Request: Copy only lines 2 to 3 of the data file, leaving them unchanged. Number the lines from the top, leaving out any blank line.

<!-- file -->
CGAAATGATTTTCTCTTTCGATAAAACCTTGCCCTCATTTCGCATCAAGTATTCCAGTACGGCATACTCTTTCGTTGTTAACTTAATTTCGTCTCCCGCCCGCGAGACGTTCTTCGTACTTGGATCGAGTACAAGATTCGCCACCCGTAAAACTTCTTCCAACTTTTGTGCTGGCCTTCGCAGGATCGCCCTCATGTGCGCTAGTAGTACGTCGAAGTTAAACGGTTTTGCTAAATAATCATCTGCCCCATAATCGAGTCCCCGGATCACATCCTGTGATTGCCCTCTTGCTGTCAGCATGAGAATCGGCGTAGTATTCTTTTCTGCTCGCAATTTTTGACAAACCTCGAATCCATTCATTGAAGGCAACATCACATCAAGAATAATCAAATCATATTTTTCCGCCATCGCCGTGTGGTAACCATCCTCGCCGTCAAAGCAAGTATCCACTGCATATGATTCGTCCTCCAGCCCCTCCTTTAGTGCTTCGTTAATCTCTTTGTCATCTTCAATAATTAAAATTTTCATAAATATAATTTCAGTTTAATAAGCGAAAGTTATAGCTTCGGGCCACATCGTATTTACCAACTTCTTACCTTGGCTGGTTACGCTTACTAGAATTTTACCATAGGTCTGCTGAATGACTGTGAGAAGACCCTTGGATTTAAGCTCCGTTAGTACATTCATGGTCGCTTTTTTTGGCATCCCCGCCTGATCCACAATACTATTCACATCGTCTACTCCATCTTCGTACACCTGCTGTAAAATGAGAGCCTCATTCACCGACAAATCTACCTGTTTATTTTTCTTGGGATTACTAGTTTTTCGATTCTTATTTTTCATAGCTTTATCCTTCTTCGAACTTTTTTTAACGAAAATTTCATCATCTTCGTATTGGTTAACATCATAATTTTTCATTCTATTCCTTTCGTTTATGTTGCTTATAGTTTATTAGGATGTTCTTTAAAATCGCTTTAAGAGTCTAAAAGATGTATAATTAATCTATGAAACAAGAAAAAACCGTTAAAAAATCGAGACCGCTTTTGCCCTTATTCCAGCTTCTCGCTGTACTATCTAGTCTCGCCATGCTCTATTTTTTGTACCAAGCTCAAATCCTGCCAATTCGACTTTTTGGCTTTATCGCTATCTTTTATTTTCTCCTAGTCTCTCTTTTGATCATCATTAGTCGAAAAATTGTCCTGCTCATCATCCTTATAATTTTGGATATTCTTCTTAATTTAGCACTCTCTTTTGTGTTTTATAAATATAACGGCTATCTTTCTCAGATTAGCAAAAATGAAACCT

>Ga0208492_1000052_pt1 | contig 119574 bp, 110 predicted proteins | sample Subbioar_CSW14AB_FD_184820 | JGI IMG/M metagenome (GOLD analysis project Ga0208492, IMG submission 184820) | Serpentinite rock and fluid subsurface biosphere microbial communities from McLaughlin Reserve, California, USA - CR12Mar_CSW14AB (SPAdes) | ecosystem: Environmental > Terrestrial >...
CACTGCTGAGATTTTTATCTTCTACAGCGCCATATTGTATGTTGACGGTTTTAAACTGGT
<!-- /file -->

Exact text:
>Ga0208492_1000052_pt1 | contig 119574 bp, 110 predicted proteins | sample Subbioar_CSW14AB_FD_184820 | JGI IMG/M metagenome (GOLD analysis project Ga0208492, IMG submission 184820) | Serpentinite rock and fluid subsurface biosphere microbial communities from McLaughlin Reserve, California, USA - CR12Mar_CSW14AB (SPAdes) | ecosystem: Environmental > Terrestrial >...
CACTGCTGAGATTTTTATCTTCTACAGCGCCATATTGTATGTTGACGGTTTTAAACTGGT